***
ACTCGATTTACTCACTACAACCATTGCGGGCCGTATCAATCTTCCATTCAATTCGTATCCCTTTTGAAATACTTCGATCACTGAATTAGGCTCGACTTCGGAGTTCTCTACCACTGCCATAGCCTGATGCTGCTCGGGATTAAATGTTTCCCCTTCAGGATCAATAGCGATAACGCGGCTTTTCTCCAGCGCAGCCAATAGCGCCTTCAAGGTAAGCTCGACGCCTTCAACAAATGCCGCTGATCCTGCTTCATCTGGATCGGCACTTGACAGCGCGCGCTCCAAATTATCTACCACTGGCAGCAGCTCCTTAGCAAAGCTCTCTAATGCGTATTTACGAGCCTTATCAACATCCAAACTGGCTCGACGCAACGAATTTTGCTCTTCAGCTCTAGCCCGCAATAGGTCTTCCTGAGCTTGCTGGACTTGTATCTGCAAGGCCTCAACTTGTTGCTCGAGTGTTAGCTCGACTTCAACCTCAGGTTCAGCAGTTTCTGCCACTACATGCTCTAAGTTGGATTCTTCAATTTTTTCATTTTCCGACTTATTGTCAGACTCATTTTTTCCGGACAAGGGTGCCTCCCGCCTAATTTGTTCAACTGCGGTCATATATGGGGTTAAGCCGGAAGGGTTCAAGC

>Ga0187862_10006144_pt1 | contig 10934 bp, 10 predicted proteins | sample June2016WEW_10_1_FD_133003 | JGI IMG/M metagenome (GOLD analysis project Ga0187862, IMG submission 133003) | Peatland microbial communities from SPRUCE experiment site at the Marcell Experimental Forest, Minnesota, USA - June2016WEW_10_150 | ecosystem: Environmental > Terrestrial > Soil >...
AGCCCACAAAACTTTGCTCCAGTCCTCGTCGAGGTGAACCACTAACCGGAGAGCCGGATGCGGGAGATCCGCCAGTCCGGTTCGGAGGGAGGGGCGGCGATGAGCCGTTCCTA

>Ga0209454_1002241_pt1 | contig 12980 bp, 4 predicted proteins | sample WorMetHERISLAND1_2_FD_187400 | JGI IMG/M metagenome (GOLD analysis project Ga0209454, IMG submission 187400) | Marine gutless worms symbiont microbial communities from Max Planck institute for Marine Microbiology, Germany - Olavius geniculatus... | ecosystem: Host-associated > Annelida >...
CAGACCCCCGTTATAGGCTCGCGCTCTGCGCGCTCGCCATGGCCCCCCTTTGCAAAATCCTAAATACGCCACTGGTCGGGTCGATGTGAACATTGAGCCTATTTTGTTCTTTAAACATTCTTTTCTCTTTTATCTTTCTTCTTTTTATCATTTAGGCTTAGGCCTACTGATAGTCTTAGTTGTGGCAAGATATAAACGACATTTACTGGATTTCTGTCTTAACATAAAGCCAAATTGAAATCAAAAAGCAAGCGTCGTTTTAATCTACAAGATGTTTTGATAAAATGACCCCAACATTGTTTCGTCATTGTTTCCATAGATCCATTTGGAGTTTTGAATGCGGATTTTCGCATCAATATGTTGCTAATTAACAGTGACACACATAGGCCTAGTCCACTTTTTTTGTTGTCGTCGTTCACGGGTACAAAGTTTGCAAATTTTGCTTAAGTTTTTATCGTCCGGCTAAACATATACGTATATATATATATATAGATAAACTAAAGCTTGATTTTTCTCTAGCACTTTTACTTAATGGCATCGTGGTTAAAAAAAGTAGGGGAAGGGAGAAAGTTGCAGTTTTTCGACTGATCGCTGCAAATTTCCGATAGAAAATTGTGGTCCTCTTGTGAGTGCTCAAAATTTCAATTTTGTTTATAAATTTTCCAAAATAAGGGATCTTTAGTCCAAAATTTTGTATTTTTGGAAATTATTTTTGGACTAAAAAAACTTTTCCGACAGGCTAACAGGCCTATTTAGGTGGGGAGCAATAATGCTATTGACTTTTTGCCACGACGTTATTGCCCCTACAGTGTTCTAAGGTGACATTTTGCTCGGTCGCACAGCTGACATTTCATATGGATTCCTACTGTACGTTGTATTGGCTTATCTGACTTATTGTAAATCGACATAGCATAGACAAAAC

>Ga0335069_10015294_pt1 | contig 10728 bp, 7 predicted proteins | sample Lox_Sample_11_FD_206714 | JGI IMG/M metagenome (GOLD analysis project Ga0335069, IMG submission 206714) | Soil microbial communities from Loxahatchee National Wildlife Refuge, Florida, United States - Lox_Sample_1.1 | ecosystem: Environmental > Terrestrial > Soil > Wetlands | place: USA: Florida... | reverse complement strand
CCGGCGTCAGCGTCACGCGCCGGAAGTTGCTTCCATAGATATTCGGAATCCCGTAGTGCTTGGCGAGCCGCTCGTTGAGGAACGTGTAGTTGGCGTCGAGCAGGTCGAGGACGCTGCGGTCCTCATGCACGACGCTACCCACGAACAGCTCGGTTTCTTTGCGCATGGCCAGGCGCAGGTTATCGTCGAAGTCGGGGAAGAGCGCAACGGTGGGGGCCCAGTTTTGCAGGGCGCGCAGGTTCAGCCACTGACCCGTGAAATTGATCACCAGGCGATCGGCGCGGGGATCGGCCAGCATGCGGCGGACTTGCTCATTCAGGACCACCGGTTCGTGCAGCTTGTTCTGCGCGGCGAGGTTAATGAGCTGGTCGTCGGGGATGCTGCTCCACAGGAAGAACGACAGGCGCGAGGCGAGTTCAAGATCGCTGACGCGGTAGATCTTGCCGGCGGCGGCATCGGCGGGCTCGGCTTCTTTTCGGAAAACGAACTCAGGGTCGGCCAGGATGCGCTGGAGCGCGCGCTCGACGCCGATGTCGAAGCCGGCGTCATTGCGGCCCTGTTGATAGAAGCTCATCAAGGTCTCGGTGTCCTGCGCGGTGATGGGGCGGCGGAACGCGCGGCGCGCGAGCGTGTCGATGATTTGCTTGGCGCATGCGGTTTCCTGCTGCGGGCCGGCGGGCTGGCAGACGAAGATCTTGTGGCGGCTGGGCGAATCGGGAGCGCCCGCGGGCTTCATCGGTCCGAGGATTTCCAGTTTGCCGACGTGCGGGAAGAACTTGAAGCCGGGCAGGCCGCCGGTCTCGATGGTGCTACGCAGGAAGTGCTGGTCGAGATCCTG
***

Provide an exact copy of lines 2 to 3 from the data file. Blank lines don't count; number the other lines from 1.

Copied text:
>Ga0187862_10006144_pt1 | contig 10934 bp, 10 predicted proteins | sample June2016WEW_10_1_FD_133003 | JGI IMG/M metagenome (GOLD analysis project Ga0187862, IMG submission 133003) | Peatland microbial communities from SPRUCE experiment site at the Marcell Experimental Forest, Minnesota, USA - June2016WEW_10_150 | ecosystem: Environmental > Terrestrial > Soil >...
AGCCCACAAAACTTTGCTCCAGTCCTCGTCGAGGTGAACCACTAACCGGAGAGCCGGATGCGGGAGATCCGCCAGTCCGGTTCGGAGGGAGGGGCGGCGATGAGCCGTTCCTA